Law and Disorder: Urbana University Students Bring an 1857 Court Case to Life
Our guest blogger today is Julie Ann McDaniel, Librarian, Swedenborg Memorial Library, Urbana University
Mechanicsburg, Ohio is a really small place today—less than 2,000 people—so imagine what the population would have been in 1857. But this little community was the site of an event that lead to a federal court case to determine the constitutionality of the Fugitive Slave Act.
Many local students knew vaguely of the story of Addison White, a runaway slave from Kentucky. His master tracked him to Mechanicsburg and sent slave catchers to bring him back. No one expected the townspeople of Mechanicsburg to arrive with pitchforks and carpet beaters to chase the slave catchers away.
Addison White left town quickly via the Underground Railroad; the stationmaster who had harbored him, Udney Hyde, also disappeared for almost a year. But the slave owner went to court to get an arrest warrant, and federal marshals were sent back to Mechanicsburg in search of White and Hyde. When they discovered they had already left town, the federal marshals arrested four other Mechanicsburg residents and headed to Cincinnati. A flurry of writs of habeas corpus ensued; bullets were exchanged at locations in Champaign, Clark and Greene Counties, leaving a sheriff's deputy wounded.
Using The Civil War: Antebellum Period to Reconstruction, our students were able to trace reports of and reaction to the story and court case from newspapers throughout the United States. What started out as a local event soon became a nationwide story. Our students were able to see how details were distorted, overlooked and misreported. They were able to see how differing opinions tinged the reporting about the case. Ultimately, they were able to see that something that happens in a little place can have a major impact on the national scene.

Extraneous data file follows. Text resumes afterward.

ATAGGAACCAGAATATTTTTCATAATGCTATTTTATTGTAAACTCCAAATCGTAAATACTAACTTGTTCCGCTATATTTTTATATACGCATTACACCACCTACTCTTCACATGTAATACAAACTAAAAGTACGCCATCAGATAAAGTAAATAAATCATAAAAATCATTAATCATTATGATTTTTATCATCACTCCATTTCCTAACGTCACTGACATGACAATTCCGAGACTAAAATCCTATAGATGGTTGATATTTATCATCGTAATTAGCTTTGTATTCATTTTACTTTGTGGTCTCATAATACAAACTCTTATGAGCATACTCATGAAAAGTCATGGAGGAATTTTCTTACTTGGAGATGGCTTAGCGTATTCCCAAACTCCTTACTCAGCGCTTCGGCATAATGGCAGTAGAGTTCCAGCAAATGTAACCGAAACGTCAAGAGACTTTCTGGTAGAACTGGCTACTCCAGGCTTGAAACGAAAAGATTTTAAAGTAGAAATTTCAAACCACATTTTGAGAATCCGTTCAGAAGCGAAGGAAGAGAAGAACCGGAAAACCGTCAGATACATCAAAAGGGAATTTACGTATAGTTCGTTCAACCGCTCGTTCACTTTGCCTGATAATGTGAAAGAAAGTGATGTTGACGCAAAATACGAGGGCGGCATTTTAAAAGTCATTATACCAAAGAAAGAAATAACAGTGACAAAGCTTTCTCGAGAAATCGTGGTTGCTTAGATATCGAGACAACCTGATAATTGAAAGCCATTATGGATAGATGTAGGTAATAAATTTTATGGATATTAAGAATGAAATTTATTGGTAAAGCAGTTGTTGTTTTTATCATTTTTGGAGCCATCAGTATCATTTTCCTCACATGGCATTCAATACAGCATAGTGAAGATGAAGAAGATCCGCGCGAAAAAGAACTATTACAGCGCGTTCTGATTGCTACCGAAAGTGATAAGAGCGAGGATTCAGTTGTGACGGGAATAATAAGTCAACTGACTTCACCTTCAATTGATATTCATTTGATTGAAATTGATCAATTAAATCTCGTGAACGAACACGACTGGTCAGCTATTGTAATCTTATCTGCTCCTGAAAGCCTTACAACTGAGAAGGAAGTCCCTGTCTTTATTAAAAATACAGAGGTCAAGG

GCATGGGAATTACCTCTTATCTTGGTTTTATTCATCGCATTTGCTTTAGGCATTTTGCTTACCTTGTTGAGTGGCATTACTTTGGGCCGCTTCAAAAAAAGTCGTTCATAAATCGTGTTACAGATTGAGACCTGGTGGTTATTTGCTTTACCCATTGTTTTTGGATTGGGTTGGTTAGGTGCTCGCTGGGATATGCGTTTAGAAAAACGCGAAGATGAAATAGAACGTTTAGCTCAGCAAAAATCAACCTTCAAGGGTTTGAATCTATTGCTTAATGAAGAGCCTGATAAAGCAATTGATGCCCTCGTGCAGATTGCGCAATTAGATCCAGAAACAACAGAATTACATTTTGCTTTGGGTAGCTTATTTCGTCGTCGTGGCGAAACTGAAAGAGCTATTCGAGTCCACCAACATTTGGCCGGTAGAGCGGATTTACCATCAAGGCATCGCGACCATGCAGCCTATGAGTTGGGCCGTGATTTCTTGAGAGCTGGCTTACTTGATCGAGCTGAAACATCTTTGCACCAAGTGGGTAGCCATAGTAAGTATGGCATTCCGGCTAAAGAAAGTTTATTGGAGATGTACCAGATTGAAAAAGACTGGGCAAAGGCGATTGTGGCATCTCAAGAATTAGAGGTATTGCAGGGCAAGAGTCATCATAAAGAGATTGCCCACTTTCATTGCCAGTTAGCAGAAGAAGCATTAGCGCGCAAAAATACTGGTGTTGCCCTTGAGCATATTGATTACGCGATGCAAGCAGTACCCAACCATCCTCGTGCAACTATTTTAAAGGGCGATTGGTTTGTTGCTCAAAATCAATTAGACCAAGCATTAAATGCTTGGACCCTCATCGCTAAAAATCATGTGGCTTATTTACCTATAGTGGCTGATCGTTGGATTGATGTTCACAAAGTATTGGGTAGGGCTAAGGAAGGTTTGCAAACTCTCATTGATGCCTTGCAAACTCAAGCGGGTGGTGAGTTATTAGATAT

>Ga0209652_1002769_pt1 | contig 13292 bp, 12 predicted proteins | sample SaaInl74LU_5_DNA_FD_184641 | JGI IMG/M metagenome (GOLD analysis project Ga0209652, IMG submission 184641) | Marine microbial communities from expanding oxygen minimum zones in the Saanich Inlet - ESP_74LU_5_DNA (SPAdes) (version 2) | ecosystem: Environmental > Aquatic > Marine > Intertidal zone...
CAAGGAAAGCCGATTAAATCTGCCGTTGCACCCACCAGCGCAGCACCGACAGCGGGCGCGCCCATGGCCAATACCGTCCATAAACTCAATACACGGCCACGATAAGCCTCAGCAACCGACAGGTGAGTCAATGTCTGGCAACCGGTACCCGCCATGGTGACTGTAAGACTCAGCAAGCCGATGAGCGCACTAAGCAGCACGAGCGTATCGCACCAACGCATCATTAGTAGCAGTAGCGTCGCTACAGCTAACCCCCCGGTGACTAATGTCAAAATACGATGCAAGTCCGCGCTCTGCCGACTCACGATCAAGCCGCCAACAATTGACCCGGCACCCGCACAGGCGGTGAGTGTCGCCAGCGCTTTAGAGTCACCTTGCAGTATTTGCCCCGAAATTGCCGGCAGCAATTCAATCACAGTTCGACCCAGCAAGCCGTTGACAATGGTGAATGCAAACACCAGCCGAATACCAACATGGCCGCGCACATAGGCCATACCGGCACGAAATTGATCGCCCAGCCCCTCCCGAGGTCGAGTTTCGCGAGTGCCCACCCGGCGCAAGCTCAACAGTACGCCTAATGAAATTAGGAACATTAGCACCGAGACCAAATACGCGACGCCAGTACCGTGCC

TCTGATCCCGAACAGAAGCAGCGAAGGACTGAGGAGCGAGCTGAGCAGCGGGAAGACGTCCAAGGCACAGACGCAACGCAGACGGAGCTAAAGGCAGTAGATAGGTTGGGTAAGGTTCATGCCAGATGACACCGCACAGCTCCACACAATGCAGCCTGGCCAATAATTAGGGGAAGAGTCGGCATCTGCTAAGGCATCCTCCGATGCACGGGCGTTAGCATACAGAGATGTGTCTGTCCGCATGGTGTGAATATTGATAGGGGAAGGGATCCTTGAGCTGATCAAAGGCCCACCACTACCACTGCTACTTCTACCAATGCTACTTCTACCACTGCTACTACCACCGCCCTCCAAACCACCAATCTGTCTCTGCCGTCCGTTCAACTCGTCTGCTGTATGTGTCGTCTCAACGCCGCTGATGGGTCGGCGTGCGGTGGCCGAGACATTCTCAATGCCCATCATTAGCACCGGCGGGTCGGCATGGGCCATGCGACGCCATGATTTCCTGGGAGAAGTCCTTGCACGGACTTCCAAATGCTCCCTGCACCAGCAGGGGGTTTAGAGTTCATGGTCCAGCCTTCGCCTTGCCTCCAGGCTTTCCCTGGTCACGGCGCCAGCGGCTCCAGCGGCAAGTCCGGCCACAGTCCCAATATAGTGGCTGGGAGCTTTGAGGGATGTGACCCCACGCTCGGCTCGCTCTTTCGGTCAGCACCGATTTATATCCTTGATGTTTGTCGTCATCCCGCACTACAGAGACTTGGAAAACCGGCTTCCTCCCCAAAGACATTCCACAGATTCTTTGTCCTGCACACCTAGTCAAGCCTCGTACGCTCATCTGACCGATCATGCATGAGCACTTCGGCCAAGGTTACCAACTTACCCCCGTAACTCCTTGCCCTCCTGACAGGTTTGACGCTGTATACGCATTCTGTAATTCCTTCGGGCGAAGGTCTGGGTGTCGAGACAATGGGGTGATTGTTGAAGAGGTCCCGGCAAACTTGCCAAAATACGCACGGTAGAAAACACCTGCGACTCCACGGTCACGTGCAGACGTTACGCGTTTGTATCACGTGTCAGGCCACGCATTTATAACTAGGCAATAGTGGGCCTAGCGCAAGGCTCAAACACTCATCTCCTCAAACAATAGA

As a result of the research our history students did using The Civil War, our theatre students and faculty were able to create a Readers Theatre piece that was shared with more than 150 people from our campus and community. Student readers read the text from the newspapers to recreate the events, and they asked the audience to vote about which newspaper reports represented their views. Were the marshals justified in arresting the wrong citizens? Were the citizens of Mechanicsburg justified in defying the Fugitive Slave Act?
As Urbana history professor J. Michael Rhyne, Ph.D., wrote:
“The Civil War: Antebellum Period to Reconstruction was extraordinarily useful for our research on the Underground Railroad in Ohio. In particular, it allowed us to track the Addison White story as it was reported throughout the country, and it gave students access to competing interpretations of events in Ohio in 1857. One student wrote a seminar paper focused on how the Addison White case was reported around the country, while another wrote a short play about the court proceedings, using direct quotes from the newspapers for dialogue!
“Additionally, the database allowed us to put the Addison White case in national perspective, coinciding as it did with the Supreme Court's ruling on the Dred Scott case. Indeed, we found that readers throughout the nation received detailed accounts in their newspapers of events in and around what we had assumed to be the sleepy little hamlet of Mechanicsburg, Ohio. In sum, the ability swiftly to locate these stories (i.e., without traveling to far-flung archives), thus broadening our understanding of the importance of the Addison White case, proved invaluable.”
Ultimately, the information provided by The Civil War: Antebellum to Period to Reconstruction enabled our students to conduct primary source research without extensive travel or time delays waiting for microfilm reels to arrive through interlibrary loan. It allowed our students to see a historical event reveal itself as they moved from one report to the next. And by using the Readers Theatre format to share the story of Addison White, they demonstrated their learning and understanding of the complex case in a unique way.